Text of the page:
Sunday, December 8, 2013

Scientists conclusions more strongly shaped by their political beliefs and their desire to fit in than their level of expertise

Well this is interesting. I have mocked the claim that "the science is settled" for a long time. It betrays a gross misunderstanding of the scientific method where everything is always contingent on new information. With regard to the global warming discussion, it has also always been factually false - there have been many dissenters to the IPCC working group findings. However, I have not seen any solid quantification of the level of dissent.

The American Meteorological Society recently surveyed its members. Literally buried on the last page and not discussed in the narrative of the report at all, is this startling finding. Among meterologists, only 52% believe both that global warming is happening AND that it is primarily being caused by human activities. So much for "the science is settled."
However, members of this professional community are not unanimous in their views of climate change, and there has been tension among members of the American Meteorological Society (AMS) who hold different views on the topic. In response, AMS created the Committee to Improve Climate Change Communication to explore and, to the extent possible, resolve these tensions. To support this committee, in January 2012 we surveyed all AMS members with known email addresses, achieving a 26.3% response rate (n=1,854). In this paper we tested four hypotheses: (1) perceived conflict about global warming will be negatively associated -- and (2) climate expertise, (3) liberal political ideology, and (4) perceived scientific consensus will be positively associated -- with (a) higher personal certainty that global warming is happening, (b) viewing the global warming observed over the past 150 years as mostly human-caused, and (c) perception of global warming as harmful. All four hypotheses were confirmed. Expertise, ideology, perceived consensus and perceived conflict were all independently related to respondents' views on climate, with perceived consensus and political ideology being most strongly related.
In other words, the notion that expertise is the single dominant factor shaping meteorologists’ views of global warming appears to be simplistic to the point of being incorrect. We found that perceived scientific consensus was the factor most strongly associated with AMS members’ views about global warming. This suggests that scientists’ thinking on scientific topics may be subject to the same kinds of social normative influences that affect the general public. Rather than rationally weighing the evidence and deciding for themselves, as would be expected under more traditional ideas of scientific judgment, scientists may also use the views of a relevant peer group as a social cue for forming their own views. Our results are consistent with those of Lewandowsky et al. (2013), who found that providing information on the scientific consensus increased the likelihood of members of the public agreeing that global warming was occurring. Our data are cross-sectional, rather than experimental as in Lewandowsky et al. (2013), so we cannot be certain of the direction of the causal relationship between perceived consensus and views on global warming for AMS members. Nevertheless, the findings of Lewandowsky et al. (2013) combined with our results suggest that perceived scientific consensus may have a substantial influence on AMS members’ global warming views. Political ideology was the factor next most strongly associated with meteorologists' views about global warming. This also goes against the idea of scientists’ opinions being entirely based on objective analysis of the evidence, and concurs with previous studies that have shown scientists’ opinions on topics to vary along with their political orientation (Nisbet, 2011; Rosenberg et al., 2009). The result suggests that members of professional scientific organizations have not been immune to influence by the political polarization on climate change that has affected politicians and the general public.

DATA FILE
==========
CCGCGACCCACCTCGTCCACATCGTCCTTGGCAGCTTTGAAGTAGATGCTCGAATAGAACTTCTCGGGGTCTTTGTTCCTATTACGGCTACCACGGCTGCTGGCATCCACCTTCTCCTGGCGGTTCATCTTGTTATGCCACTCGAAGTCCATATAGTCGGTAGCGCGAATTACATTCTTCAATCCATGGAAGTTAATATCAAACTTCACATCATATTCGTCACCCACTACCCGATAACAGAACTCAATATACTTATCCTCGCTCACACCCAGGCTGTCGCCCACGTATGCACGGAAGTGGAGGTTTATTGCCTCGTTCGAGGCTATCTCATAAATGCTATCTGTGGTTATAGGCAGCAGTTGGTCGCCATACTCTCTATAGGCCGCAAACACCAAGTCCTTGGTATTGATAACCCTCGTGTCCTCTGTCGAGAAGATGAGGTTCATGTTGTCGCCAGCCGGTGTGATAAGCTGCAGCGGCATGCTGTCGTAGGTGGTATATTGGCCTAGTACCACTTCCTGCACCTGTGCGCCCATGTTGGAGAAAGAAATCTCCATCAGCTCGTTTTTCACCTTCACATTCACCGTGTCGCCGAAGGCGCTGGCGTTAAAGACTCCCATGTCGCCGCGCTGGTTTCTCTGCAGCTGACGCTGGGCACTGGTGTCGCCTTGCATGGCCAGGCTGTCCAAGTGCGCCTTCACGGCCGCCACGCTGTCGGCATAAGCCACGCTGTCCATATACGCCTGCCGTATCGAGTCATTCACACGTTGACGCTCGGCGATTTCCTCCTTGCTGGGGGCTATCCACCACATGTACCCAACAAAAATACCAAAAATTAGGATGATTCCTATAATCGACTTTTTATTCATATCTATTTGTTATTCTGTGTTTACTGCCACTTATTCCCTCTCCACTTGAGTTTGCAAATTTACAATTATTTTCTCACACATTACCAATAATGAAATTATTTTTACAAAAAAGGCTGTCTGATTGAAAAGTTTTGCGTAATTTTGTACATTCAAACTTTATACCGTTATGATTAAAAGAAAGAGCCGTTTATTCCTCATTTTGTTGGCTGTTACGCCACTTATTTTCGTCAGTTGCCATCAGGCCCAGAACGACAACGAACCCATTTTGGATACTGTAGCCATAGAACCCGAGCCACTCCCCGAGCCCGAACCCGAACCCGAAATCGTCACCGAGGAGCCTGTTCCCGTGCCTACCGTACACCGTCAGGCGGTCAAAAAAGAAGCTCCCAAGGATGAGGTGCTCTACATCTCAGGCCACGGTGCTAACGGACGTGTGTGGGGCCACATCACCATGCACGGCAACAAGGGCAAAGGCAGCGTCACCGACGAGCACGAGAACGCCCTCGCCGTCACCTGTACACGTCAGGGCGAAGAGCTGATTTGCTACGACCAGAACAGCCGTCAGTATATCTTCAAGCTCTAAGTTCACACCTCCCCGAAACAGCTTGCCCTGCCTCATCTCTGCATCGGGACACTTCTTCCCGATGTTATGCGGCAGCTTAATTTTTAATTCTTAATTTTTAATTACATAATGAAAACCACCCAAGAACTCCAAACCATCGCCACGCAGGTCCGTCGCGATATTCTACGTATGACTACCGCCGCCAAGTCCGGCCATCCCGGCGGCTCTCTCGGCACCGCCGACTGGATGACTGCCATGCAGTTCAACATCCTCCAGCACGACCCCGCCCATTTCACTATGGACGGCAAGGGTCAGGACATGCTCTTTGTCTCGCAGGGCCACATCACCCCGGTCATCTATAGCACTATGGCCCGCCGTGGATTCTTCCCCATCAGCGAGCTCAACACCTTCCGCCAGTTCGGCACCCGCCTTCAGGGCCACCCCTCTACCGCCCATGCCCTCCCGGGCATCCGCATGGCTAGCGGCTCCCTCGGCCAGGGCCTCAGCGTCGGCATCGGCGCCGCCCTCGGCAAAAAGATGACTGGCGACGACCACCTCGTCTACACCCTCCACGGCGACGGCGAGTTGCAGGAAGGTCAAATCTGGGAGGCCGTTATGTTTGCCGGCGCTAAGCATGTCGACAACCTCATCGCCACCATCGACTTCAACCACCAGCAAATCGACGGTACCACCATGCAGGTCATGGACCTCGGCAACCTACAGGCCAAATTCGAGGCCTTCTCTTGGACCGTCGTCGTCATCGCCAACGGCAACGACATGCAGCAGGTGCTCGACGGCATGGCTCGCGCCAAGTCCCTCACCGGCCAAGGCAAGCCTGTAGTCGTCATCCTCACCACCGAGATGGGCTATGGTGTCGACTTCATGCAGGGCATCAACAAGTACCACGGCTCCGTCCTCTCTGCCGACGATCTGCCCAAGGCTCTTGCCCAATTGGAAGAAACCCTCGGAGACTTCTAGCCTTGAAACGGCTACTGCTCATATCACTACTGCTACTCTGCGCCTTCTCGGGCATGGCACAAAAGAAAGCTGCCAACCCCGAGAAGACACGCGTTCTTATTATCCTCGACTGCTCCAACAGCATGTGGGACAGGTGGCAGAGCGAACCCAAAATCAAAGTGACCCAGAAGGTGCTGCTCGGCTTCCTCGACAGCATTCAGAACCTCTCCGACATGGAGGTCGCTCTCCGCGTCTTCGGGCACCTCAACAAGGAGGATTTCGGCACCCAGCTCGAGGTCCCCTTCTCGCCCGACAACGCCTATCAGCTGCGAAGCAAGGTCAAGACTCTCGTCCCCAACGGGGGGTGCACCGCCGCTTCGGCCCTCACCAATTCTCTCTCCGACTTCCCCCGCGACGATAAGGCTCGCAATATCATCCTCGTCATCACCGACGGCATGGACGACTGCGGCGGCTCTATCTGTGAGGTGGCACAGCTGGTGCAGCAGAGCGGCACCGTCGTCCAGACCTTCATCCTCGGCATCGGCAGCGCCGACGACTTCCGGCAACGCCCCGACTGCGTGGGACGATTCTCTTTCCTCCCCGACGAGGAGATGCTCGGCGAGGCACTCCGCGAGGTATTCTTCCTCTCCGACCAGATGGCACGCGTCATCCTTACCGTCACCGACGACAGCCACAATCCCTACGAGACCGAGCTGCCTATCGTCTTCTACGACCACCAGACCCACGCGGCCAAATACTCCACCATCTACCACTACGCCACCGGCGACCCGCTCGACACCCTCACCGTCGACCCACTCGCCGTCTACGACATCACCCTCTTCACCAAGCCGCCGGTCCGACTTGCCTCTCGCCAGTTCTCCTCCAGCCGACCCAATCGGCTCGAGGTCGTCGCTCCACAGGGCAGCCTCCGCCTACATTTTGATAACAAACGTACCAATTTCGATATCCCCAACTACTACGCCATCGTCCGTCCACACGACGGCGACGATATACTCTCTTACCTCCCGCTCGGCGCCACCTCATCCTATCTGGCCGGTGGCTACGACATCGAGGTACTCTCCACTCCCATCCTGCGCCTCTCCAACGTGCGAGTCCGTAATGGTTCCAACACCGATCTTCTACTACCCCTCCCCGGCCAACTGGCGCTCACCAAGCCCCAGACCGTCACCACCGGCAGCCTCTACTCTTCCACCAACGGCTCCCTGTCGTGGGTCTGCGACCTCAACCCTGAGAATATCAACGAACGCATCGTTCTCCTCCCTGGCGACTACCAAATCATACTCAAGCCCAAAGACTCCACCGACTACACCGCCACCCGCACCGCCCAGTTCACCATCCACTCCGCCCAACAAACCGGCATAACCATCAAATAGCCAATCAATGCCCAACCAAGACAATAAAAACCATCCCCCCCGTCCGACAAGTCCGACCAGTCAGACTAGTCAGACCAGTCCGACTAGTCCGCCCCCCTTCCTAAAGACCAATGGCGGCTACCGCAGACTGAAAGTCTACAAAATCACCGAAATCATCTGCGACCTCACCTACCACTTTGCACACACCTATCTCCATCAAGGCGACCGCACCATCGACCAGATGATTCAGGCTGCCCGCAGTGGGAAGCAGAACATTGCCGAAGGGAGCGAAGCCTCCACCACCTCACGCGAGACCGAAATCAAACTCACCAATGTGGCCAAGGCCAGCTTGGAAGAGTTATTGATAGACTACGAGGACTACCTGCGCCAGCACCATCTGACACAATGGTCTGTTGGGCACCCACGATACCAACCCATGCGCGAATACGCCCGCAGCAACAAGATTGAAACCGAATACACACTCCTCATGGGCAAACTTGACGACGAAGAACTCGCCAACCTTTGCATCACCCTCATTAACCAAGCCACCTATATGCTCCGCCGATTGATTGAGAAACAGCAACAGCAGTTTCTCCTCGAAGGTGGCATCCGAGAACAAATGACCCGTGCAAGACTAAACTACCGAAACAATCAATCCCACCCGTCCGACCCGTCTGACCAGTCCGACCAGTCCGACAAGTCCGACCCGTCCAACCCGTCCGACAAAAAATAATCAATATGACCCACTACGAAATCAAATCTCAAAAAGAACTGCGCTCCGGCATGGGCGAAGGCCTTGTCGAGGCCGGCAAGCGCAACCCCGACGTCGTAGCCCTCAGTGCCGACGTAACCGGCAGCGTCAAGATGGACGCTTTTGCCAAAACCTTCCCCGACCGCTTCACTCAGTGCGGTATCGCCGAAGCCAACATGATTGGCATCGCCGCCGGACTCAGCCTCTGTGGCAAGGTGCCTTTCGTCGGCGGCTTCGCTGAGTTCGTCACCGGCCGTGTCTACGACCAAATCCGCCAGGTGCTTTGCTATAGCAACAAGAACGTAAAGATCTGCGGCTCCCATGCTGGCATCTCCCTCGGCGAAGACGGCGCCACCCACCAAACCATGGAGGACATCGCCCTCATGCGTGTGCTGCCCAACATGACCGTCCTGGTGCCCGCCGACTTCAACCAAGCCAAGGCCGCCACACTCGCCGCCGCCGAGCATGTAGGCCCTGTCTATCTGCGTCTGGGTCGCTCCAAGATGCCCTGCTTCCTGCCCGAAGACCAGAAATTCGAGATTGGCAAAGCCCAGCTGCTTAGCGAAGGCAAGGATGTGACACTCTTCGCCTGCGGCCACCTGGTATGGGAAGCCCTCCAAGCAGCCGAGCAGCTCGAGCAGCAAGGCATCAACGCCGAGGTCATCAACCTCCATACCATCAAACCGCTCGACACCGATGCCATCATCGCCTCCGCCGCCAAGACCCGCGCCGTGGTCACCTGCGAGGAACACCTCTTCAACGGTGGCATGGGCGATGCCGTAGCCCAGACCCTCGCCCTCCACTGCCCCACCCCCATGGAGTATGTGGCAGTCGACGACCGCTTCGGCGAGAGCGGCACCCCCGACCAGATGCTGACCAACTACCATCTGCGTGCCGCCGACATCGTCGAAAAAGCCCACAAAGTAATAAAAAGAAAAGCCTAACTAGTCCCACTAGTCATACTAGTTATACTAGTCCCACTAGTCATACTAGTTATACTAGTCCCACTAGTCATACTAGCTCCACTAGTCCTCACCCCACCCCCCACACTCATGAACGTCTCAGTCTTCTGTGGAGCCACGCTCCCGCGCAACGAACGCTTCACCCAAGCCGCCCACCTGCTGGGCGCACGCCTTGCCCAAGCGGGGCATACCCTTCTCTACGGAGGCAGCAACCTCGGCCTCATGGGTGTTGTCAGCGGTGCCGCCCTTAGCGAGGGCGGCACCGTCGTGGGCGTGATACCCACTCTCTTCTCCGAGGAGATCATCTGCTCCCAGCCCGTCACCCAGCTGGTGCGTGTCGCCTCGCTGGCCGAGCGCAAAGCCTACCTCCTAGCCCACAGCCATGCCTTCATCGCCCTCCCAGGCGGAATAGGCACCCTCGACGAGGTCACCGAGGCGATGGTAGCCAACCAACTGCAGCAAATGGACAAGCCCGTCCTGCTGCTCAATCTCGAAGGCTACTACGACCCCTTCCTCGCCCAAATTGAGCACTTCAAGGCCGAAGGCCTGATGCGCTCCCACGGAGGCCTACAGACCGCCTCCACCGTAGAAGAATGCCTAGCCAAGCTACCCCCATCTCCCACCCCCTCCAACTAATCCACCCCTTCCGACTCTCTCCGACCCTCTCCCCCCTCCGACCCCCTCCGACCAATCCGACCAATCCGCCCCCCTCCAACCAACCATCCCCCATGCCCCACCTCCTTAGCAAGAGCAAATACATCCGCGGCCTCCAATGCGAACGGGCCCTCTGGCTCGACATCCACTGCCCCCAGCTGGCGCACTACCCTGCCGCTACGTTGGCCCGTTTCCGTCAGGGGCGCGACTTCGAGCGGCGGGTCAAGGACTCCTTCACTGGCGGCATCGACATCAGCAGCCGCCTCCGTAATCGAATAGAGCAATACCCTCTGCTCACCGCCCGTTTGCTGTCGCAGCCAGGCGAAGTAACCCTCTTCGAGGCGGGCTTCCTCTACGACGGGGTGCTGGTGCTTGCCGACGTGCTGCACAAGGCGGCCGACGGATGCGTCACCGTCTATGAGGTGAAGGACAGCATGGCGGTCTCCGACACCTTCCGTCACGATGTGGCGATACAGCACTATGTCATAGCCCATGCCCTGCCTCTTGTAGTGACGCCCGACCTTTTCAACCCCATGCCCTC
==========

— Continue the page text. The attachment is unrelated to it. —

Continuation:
While we found that higher expertise was associated with a greater likelihood of viewing global warming as real and harmful, this relationship was less strong than for political ideology and perceived consensus. At least for the measure of expertise that we used, climate science expertise may be a less important influence on global warming views than political ideology or social consensus norms. More than any other result of the study, this would be strong evidence against the idea that expert scientists’ views on politically controversial topics can be completely objective.
This is not enormously surprising to those skeptical of the politicization of science as exemplified by the global warming controversy but it is still almost wrenching to see it laid out so . . . scientifically.

No comments:

Post a Comment